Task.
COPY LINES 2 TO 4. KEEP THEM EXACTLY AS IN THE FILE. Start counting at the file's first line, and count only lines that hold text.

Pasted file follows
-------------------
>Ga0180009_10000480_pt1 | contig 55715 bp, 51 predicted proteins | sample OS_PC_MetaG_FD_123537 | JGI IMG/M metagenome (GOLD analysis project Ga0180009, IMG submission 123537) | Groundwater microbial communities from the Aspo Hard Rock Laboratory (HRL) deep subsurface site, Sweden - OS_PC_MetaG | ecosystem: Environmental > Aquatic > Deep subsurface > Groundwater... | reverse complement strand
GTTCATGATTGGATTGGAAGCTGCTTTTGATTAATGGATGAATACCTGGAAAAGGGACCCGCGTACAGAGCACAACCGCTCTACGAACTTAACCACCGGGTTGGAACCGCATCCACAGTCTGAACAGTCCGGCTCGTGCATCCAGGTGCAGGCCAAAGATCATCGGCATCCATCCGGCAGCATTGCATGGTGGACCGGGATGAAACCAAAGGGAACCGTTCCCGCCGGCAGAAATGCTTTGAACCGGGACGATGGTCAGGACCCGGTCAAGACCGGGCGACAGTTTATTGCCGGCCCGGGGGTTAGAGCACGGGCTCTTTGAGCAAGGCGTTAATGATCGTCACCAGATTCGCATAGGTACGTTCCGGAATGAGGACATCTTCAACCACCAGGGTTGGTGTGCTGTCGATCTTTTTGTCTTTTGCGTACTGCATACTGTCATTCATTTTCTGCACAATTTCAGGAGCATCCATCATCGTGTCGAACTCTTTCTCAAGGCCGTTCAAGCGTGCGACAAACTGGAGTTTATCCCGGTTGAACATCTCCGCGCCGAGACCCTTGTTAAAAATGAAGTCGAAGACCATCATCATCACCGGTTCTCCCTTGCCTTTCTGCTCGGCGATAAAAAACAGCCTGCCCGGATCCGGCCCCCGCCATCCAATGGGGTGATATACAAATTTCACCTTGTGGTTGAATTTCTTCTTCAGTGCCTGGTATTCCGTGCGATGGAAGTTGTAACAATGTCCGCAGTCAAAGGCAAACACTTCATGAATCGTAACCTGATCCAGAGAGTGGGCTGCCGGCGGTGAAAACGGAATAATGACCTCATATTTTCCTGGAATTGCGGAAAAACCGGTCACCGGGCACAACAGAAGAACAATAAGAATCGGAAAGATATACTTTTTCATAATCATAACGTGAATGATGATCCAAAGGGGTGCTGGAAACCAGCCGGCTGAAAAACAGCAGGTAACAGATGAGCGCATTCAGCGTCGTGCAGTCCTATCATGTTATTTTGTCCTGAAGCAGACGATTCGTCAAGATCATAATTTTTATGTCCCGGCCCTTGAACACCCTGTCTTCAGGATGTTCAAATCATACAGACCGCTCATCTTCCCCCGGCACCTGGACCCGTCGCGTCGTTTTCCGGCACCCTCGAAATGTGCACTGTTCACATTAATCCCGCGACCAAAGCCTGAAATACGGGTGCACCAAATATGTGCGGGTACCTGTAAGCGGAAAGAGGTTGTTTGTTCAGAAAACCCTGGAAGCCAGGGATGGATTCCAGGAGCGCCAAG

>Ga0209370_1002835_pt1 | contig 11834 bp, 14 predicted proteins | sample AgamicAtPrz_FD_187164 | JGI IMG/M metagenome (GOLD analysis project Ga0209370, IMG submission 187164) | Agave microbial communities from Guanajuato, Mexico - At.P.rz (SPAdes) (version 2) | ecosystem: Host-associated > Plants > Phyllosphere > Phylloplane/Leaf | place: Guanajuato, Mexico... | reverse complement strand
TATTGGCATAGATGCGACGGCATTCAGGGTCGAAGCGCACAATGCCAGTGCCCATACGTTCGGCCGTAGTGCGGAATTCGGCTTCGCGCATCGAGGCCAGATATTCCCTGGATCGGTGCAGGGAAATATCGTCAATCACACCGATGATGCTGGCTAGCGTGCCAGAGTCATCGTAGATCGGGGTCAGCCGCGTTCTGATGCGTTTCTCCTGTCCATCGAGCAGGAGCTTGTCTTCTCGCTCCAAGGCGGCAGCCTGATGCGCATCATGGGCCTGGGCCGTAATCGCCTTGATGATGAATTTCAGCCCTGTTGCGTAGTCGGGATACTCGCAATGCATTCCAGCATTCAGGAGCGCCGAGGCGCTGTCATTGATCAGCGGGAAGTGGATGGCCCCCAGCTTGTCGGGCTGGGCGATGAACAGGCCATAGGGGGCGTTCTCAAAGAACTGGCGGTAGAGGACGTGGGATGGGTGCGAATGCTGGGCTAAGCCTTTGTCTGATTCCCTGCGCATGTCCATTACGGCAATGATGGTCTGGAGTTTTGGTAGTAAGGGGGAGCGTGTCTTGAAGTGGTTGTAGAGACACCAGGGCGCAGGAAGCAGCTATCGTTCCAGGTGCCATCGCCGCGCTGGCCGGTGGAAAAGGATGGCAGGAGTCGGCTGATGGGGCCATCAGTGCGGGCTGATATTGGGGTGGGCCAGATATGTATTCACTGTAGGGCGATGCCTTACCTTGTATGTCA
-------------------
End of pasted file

GTTCATGATTGGATTGGAAGCTGCTTTTGATTAATGGATGAATACCTGGAAAAGGGACCCGCGTACAGAGCACAACCGCTCTACGAACTTAACCACCGGGTTGGAACCGCATCCACAGTCTGAACAGTCCGGCTCGTGCATCCAGGTGCAGGCCAAAGATCATCGGCATCCATCCGGCAGCATTGCATGGTGGACCGGGATGAAACCAAAGGGAACCGTTCCCGCCGGCAGAAATGCTTTGAACCGGGACGATGGTCAGGACCCGGTCAAGACCGGGCGACAGTTTATTGCCGGCCCGGGGGTTAGAGCACGGGCTCTTTGAGCAAGGCGTTAATGATCGTCACCAGATTCGCATAGGTACGTTCCGGAATGAGGACATCTTCAACCACCAGGGTTGGTGTGCTGTCGATCTTTTTGTCTTTTGCGTACTGCATACTGTCATTCATTTTCTGCACAATTTCAGGAGCATCCATCATCGTGTCGAACTCTTTCTCAAGGCCGTTCAAGCGTGCGACAAACTGGAGTTTATCCCGGTTGAACATCTCCGCGCCGAGACCCTTGTTAAAAATGAAGTCGAAGACCATCATCATCACCGGTTCTCCCTTGCCTTTCTGCTCGGCGATAAAAAACAGCCTGCCCGGATCCGGCCCCCGCCATCCAATGGGGTGATATACAAATTTCACCTTGTGGTTGAATTTCTTCTTCAGTGCCTGGTATTCCGTGCGATGGAAGTTGTAACAATGTCCGCAGTCAAAGGCAAACACTTCATGAATCGTAACCTGATCCAGAGAGTGGGCTGCCGGCGGTGAAAACGGAATAATGACCTCATATTTTCCTGGAATTGCGGAAAAACCGGTCACCGGGCACAACAGAAGAACAATAAGAATCGGAAAGATATACTTTTTCATAATCATAACGTGAATGATGATCCAAAGGGGTGCTGGAAACCAGCCGGCTGAAAAACAGCAGGTAACAGATGAGCGCATTCAGCGTCGTGCAGTCCTATCATGTTATTTTGTCCTGAAGCAGACGATTCGTCAAGATCATAATTTTTATGTCCCGGCCCTTGAACACCCTGTCTTCAGGATGTTCAAATCATACAGACCGCTCATCTTCCCCCGGCACCTGGACCCGTCGCGTCGTTTTCCGGCACCCTCGAAATGTGCACTGTTCACATTAATCCCGCGACCAAAGCCTGAAATACGGGTGCACCAAATATGTGCGGGTACCTGTAAGCGGAAAGAGGTTGTTTGTTCAGAAAACCCTGGAAGCCAGGGATGGATTCCAGGAGCGCCAAG

>Ga0209370_1002835_pt1 | contig 11834 bp, 14 predicted proteins | sample AgamicAtPrz_FD_187164 | JGI IMG/M metagenome (GOLD analysis project Ga0209370, IMG submission 187164) | Agave microbial communities from Guanajuato, Mexico - At.P.rz (SPAdes) (version 2) | ecosystem: Host-associated > Plants > Phyllosphere > Phylloplane/Leaf | place: Guanajuato, Mexico... | reverse complement strand
TATTGGCATAGATGCGACGGCATTCAGGGTCGAAGCGCACAATGCCAGTGCCCATACGTTCGGCCGTAGTGCGGAATTCGGCTTCGCGCATCGAGGCCAGATATTCCCTGGATCGGTGCAGGGAAATATCGTCAATCACACCGATGATGCTGGCTAGCGTGCCAGAGTCATCGTAGATCGGGGTCAGCCGCGTTCTGATGCGTTTCTCCTGTCCATCGAGCAGGAGCTTGTCTTCTCGCTCCAAGGCGGCAGCCTGATGCGCATCATGGGCCTGGGCCGTAATCGCCTTGATGATGAATTTCAGCCCTGTTGCGTAGTCGGGATACTCGCAATGCATTCCAGCATTCAGGAGCGCCGAGGCGCTGTCATTGATCAGCGGGAAGTGGATGGCCCCCAGCTTGTCGGGCTGGGCGATGAACAGGCCATAGGGGGCGTTCTCAAAGAACTGGCGGTAGAGGACGTGGGATGGGTGCGAATGCTGGGCTAAGCCTTTGTCTGATTCCCTGCGCATGTCCATTACGGCAATGATGGTCTGGAGTTTTGGTAGTAAGGGGGAGCGTGTCTTGAAGTGGTTGTAGAGACACCAGGGCGCAGGAAGCAGCTATCGTTCCAGGTGCCATCGCCGCGCTGGCCGGTGGAAAAGGATGGCAGGAGTCGGCTGATGGGGCCATCAGTGCGGGCTGATATTGGGGTGGGCCAGATATGTATTCACTGTAGGGCGATGCCTTACCTTGTATGTCA